Willie L. Wilson appeals his conviction for sodomy. He asserts the general grounds, and also contends that the trial court erred by allowing him to represent himself and that he was denied the effective assistance of counsel. Held:
1. Wilson's first two enumerations of error assert that the verdict is contrary to the evidence and justice, and that the verdict is against the weight of the evidence. The record shows that the victim unhesitatingly identified Wilson as the person who sexually assaulted him, the victim's testimony was corroborated by fresh complaint, by items found at the scene of the crime, by physical injuries to the victim, and by the testimony of other witnesses. Although Wilson denied committing the offense, it is the jury's function to weigh the evidence and to judge credibility. Appellate courts only determine whether the evidence is sufficient for a reasonable trier of fact to have rationally found proof of guilt beyond a reasonable doubt. Banks v. State, 185 Ga. App. 851
, 853 (366 SE2d 228
). Viewing the evidence in the light most favorable to the verdict ( Watts v. State, 186 Ga. App. 358 (366 SE2d 849)
), there was "ample evidence from which any rational trier of fact could conclude beyond a reasonable doubt that [Wilson] was guilty of [sodomy]." Jackson v. Virginia, 443 U. S. 307 (99 SC 2781, 61 LE2d 560). Accordingly, Wilson's first and second enumerations of error are without merit.
2. Wilson's third enumeration of error contends that the trial court erred by not properly advising Wilson of the "perils and pitfalls" of representing himself, by failing to specifically find that Wilson "validly" chose to represent himself, and find that Wilson "knowingly and intelligently" chose to represent himself after he had been informed of his right to counsel. Review of the record shows that counsel was appointed to represent Wilson, but at the start of the trial Wilson notified the court that he wanted another counsel appointed because he was dissatisfied with his appointed counsel. When the trial court refused to appoint other counsel, Wilson elected to represent himself. The record also shows that before permitting Wilson to represent himself the trial court advised Wilson that the trial court could not help Wilson try his case; that the defense would be entirely up to Wilson; that Wilson was going to have to follow the rules of court, follow the law of evidence; and conduct an orderly trial. Moreover, the trial court directed appointed counsel to remain in court and be available to assist and advise Wilson if he wanted assistance.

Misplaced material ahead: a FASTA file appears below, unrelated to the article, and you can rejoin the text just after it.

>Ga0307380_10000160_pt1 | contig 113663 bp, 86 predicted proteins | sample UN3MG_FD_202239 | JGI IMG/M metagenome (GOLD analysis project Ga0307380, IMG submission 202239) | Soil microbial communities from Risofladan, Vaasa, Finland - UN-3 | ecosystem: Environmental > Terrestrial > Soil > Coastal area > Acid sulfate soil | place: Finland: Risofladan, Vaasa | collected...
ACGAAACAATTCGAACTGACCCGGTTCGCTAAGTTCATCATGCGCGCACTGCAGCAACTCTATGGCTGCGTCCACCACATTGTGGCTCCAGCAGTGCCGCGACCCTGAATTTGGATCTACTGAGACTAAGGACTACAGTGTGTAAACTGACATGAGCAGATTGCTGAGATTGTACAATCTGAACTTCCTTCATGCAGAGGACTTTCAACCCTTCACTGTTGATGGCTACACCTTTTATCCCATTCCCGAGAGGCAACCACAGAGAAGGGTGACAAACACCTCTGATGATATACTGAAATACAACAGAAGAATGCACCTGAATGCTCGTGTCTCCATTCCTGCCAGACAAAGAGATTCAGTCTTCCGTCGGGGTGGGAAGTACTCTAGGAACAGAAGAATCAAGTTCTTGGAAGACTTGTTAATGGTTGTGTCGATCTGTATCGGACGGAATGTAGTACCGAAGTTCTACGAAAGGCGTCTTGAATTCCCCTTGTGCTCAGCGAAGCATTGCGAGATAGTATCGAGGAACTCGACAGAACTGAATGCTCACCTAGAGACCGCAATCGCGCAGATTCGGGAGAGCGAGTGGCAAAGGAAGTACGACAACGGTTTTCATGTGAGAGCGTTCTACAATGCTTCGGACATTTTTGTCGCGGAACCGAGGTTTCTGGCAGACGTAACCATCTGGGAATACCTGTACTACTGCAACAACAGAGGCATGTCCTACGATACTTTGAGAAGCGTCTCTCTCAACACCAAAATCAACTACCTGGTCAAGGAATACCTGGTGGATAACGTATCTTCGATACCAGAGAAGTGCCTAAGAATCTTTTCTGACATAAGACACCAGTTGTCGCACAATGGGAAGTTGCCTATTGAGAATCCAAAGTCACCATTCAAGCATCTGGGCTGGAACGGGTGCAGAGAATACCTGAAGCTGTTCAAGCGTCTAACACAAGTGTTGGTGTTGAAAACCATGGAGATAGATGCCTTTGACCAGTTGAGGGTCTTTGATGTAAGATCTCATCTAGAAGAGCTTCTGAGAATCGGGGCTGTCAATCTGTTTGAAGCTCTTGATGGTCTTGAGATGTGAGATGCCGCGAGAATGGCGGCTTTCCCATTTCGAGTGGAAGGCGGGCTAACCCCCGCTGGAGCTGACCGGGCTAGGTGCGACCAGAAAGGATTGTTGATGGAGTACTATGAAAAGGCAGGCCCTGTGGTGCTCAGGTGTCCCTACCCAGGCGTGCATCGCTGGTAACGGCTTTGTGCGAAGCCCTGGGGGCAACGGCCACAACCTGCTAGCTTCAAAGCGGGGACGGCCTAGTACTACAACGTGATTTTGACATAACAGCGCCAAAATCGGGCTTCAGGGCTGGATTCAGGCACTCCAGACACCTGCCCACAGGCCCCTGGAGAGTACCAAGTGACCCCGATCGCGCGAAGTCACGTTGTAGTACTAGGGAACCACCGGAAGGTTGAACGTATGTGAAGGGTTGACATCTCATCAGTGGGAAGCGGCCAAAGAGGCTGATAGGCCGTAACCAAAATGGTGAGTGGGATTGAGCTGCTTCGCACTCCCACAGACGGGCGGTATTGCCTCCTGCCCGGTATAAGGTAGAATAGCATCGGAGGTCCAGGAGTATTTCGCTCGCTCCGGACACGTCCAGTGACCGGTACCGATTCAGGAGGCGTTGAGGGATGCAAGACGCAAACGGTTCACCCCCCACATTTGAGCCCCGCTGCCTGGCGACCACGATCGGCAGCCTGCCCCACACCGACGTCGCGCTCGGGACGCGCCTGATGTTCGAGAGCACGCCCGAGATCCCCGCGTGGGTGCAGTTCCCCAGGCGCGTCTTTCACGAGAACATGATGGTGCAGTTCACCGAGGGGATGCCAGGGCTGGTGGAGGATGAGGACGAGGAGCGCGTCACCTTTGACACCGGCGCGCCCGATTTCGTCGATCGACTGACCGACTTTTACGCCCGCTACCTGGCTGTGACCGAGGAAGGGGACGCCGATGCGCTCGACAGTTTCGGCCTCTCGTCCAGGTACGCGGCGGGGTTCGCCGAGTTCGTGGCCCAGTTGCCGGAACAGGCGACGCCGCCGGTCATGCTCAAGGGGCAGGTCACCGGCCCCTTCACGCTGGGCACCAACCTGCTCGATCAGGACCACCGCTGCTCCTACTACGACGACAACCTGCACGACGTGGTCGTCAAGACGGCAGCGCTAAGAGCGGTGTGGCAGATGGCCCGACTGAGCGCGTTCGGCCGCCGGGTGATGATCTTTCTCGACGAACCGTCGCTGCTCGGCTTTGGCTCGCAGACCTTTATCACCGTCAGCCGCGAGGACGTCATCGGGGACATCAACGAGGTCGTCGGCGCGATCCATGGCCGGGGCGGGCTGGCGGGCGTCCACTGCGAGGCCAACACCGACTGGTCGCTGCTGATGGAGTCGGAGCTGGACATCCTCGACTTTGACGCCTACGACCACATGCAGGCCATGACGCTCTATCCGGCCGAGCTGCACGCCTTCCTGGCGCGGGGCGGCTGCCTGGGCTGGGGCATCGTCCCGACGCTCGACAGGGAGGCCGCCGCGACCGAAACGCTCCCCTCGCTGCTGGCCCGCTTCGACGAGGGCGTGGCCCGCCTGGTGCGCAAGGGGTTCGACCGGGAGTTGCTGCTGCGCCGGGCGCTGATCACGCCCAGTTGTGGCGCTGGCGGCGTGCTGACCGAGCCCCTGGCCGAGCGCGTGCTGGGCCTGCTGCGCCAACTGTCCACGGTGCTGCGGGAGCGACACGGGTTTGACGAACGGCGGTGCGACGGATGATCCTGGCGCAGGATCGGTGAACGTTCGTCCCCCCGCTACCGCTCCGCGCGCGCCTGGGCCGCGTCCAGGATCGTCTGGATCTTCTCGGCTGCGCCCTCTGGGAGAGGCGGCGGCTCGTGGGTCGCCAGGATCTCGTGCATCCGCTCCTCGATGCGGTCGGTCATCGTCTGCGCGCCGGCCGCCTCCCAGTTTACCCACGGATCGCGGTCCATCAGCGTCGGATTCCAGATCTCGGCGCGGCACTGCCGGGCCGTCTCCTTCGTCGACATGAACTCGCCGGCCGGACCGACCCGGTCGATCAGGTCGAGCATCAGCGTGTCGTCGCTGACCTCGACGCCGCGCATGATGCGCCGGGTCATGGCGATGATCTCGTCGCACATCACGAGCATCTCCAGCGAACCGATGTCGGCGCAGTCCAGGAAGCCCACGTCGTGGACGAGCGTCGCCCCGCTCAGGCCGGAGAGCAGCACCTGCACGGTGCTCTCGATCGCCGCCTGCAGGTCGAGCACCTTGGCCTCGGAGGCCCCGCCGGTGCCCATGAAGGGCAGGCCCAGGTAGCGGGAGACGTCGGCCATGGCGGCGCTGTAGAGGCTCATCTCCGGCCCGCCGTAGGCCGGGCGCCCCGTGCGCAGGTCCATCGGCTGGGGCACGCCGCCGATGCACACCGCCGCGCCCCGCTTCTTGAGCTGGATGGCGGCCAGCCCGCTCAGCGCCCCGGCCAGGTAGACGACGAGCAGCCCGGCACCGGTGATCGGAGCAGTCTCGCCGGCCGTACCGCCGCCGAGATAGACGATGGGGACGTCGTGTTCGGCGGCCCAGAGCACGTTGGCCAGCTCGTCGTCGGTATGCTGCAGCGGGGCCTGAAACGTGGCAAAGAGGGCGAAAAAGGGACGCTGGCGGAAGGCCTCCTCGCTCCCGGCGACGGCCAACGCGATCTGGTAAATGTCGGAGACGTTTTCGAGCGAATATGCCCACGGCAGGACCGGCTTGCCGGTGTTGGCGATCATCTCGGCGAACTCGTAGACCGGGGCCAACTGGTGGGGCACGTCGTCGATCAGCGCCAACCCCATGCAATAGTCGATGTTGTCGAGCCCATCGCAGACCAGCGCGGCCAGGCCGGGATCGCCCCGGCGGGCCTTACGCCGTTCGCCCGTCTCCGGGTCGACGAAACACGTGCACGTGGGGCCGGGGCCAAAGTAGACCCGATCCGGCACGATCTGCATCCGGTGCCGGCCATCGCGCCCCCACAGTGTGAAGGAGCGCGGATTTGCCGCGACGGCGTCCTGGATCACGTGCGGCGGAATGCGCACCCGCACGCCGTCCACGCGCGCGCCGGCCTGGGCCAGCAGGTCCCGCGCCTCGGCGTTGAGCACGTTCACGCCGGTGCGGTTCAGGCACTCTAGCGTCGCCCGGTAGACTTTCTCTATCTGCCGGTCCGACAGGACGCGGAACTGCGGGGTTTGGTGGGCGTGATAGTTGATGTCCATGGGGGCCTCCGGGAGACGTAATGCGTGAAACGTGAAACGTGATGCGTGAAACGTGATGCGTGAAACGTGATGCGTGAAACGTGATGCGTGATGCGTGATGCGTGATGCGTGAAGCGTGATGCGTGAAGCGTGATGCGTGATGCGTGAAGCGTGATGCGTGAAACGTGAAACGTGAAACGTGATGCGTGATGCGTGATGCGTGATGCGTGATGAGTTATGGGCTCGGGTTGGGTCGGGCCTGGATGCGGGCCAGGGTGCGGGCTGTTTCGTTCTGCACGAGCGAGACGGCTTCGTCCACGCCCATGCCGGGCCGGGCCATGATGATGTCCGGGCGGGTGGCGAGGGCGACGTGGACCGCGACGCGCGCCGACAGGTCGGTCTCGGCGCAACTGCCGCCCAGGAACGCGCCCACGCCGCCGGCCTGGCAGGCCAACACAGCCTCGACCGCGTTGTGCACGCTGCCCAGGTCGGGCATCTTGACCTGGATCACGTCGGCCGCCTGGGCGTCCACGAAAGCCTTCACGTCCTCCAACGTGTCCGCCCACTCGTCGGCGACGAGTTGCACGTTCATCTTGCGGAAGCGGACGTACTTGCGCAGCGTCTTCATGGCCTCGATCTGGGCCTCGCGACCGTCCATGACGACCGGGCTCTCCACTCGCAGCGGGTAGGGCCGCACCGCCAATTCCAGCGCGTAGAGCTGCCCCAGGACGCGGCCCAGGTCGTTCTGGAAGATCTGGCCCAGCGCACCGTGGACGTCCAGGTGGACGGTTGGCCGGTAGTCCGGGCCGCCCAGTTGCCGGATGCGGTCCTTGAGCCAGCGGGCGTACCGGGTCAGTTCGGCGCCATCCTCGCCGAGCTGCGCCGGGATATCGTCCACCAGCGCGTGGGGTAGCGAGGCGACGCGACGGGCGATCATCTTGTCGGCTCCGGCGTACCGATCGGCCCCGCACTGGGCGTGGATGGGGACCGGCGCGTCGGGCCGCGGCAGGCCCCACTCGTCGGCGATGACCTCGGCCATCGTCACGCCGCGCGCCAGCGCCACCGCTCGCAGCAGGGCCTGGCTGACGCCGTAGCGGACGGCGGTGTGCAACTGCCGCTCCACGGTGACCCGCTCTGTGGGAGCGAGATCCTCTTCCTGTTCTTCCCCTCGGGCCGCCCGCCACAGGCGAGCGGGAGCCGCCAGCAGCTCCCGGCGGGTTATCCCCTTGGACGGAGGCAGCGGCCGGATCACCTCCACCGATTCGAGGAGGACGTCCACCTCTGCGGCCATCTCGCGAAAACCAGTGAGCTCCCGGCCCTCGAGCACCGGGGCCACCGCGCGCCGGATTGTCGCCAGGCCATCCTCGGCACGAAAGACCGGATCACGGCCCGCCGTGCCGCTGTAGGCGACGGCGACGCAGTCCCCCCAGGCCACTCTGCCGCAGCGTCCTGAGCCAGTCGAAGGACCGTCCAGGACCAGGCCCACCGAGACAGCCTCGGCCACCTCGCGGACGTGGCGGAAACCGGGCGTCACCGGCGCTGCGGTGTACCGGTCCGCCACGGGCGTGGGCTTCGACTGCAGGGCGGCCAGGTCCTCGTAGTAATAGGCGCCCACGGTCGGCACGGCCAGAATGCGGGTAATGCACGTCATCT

The failure to make affirmative findings in the exact language of Clarke v. Zant, 247 Ga. 194 (275 SE2d 49)
is not reversible error ( Singleton v. State, 176 Ga. App. 733 (337 SE2d 350)
), and each case must be decided on "its own peculiar facts and circumstance." Callahan v. State, 175 Ga. App. 303
, 304 (333 SE2d 179
). The record shows that Wilson chose to represent himself after he had been made aware of his right to counsel, had counsel appointed, and fired his appointed counsel. Further, the record shows that the trial court advised Wilson of the dangers associated with representing himself. See Callahan v. State, supra. Accordingly, there was no error. Evans v. State, 192 Ga. App. 832
, 833 (386 SE2d 712
); Williams v. State, 192 Ga. App. 317
, 318 (384 SE2d 877
). Compare Black v. State, 194 Ga. App. 660 (391 SE2d 432)
3. Wilson also alleges that he was denied the effective assistance of counsel because his appointed counsel did not subpoena certain defense witnesses before he was discharged. Review of the transcript shows that these witnesses were police officers to whom the victim allegedly complained, but according to Wilson only after the victim was questioned about shoplifting.
We cannot consider this issue since Wilson was apparently aware of this matter before he fired his appointed counsel, yet he announced ready for trial, apparently made no effort to secure these witnesses, and made no request for a continuance to secure these witnesses before the trial began. Indeed, even when this matter was brought to the attention of the trial court, Wilson did not request a delay until the witnesses could be subpoenaed, and apparently did not attempt to secure the witnesses. Further, the record shows that after raising the failure of appointed counsel to subpoena the witnesses, Wilson acquiesced in the trial court's direction to question the witnesses on the stand and not to argue about what some other witness would testify. Thereafter Wilson never again raised the subject of the missing witnesses. Under these circumstances, Wilson waived any issue concerning his appointed counsel's failure to subpoena these witnesses ( Whisnant v. State, 178 Ga. App. 742
, 744 (344 SE2d 536
)). Moreover, by his conduct, Wilson induced any error by his failure to bring the matter to the attention of the trial court before the trial began. Sullens v. State, 239 Ga. 766
, 767 (238 SE2d 864
). Accordingly, this enumeration of error is also without merit.